The company, whose Scottish operation once supplied 10 million plastic mobile-phone cases a year to Motorola and Ericsson, is a supply-chain survivor of the turn-of-the-millenium "silicon glen" crash.
It now makes high-spec precision injection-moulded parts for diverse sectors including leading car makers, the food and drink industry, and manufacturers of business machines such as ATMs. Clients include Diageo, for whom Rosti makes canned Guinness "widgets", and Jaguar Land Rover.
The latter produces 400,000 vehicles a year, including the newly launched hybrid Land Rover Evoque, and they all contain Rosti's plastic parts.
Barry Coughlan, Rosti's chief operating officer for Europe, who is based at the firm's 10,000 square metre Larkhall plant, said the firm had "come back from the brink" to become the largest trade injection moulder in the UK, and was now "actively seeking new acquisitions".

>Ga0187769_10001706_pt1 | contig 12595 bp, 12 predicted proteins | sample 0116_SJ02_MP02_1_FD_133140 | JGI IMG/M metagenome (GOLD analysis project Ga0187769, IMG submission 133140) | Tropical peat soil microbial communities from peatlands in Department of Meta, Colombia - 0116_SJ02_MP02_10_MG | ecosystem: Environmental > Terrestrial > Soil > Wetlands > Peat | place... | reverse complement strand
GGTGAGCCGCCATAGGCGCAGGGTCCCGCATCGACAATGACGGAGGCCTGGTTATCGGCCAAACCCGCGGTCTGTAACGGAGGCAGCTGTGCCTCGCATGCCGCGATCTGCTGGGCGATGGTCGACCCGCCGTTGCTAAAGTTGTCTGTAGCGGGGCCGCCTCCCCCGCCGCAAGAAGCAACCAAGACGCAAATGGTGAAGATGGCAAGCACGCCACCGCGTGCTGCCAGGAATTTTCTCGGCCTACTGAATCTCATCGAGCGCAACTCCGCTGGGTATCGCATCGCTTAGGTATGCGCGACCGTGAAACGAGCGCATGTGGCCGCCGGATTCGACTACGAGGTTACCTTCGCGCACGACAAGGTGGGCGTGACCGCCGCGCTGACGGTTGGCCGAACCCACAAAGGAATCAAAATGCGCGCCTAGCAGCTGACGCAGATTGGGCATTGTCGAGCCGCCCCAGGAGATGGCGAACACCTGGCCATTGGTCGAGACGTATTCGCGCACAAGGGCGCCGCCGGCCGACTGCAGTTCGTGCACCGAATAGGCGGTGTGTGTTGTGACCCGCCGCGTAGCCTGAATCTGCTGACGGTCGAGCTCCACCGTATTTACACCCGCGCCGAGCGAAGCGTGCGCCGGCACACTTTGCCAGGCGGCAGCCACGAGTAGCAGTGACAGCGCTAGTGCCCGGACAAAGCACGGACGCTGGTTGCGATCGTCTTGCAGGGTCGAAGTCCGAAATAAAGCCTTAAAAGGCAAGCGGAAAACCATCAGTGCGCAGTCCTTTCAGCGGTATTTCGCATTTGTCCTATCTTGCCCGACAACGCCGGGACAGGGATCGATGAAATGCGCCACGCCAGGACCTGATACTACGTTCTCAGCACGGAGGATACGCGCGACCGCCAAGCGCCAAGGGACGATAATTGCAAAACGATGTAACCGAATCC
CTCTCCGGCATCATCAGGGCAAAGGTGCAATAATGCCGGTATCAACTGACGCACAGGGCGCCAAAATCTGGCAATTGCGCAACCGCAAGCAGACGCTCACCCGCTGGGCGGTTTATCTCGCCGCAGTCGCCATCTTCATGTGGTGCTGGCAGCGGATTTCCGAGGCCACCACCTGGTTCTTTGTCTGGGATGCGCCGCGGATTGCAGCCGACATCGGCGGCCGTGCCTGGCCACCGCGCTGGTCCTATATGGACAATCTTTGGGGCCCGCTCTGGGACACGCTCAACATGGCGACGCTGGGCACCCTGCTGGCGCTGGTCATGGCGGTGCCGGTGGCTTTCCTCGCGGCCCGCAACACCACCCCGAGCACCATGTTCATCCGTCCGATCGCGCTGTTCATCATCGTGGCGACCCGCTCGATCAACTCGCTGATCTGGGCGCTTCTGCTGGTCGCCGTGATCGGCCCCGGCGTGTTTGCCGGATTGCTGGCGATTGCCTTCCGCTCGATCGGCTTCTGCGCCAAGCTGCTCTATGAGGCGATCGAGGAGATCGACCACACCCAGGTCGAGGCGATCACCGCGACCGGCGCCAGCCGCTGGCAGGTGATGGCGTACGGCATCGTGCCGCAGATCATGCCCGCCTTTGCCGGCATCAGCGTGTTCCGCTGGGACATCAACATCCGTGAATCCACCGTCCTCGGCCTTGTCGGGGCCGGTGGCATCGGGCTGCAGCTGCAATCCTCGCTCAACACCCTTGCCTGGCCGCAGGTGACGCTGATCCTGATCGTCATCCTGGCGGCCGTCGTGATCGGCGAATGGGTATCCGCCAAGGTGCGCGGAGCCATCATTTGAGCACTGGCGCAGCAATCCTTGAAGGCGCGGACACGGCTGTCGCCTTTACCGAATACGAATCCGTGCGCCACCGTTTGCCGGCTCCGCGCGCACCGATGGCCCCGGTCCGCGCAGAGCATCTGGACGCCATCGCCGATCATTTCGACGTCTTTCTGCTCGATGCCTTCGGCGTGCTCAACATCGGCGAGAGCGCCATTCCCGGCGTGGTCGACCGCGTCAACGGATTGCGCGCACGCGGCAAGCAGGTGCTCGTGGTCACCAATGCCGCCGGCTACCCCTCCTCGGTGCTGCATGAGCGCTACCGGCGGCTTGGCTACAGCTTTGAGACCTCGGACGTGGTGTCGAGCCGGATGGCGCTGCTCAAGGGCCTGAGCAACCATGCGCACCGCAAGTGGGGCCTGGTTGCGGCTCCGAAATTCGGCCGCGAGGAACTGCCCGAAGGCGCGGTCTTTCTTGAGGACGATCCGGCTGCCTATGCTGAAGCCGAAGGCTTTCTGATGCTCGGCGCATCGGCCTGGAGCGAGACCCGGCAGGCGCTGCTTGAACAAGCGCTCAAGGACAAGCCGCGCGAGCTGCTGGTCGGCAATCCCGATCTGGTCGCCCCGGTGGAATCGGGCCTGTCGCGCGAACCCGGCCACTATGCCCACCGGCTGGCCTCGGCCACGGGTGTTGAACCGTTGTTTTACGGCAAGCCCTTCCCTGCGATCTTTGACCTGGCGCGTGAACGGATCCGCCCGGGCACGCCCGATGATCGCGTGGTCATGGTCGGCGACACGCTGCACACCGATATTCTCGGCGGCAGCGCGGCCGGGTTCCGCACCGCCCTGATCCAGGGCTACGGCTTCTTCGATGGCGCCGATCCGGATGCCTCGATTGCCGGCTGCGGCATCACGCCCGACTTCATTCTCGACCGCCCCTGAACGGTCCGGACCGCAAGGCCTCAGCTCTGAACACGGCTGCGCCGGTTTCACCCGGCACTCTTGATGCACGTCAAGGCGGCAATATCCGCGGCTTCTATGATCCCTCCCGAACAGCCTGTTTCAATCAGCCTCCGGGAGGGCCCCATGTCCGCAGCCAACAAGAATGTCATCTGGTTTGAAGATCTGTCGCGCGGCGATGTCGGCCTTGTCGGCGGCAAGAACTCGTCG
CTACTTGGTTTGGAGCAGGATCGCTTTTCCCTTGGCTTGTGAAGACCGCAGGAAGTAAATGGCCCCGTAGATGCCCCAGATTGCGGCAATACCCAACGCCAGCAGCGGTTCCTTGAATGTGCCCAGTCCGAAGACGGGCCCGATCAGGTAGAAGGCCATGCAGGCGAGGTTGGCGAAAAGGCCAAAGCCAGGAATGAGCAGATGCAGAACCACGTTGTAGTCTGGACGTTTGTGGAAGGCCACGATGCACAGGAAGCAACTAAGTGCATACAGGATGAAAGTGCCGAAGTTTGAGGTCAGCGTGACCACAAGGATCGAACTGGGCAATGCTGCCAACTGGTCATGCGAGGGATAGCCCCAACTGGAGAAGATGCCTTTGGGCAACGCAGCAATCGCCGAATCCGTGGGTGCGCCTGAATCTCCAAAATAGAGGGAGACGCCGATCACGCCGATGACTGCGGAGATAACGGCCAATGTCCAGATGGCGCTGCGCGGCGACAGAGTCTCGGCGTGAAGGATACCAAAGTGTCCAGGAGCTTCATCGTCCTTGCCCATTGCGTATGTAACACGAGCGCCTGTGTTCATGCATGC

Last year, advised by lawyer Burness Paull, Rosti bought £75 million Yorkshire and Wales-based engineered plastics firm McKechnie for £30.7m.
Rosti, owned by Swedish investment giant Nordstjernan, works with local schools to boost understanding of apprenticeship and engineering opportunities, and to promote the increasingly green credentials of the UK plastics industry which Coughlan said "did not have a great [environmental] reputation in the past".
The "highly competitive" Larkhall factory, which turns over £20m a year, is 30% powered by wind energy. Mark Ellis of Burness Paull, who advised on the McKechnie deal in June, said: "We're delighted that a deal of this calibre, with a number of international dimensions, was led by Barry from Scotland.
"It is great to see what a success the acquisition has been and that with the support of the parent company, Rosti is continuing to invest in the UK and beyond."
Named after its Danish founders Rolf Fahrenholtz and Stig Jørgensen in 1944, Rosti has been through several ownership changes and restructurings, and now employs 1100 people in the UK.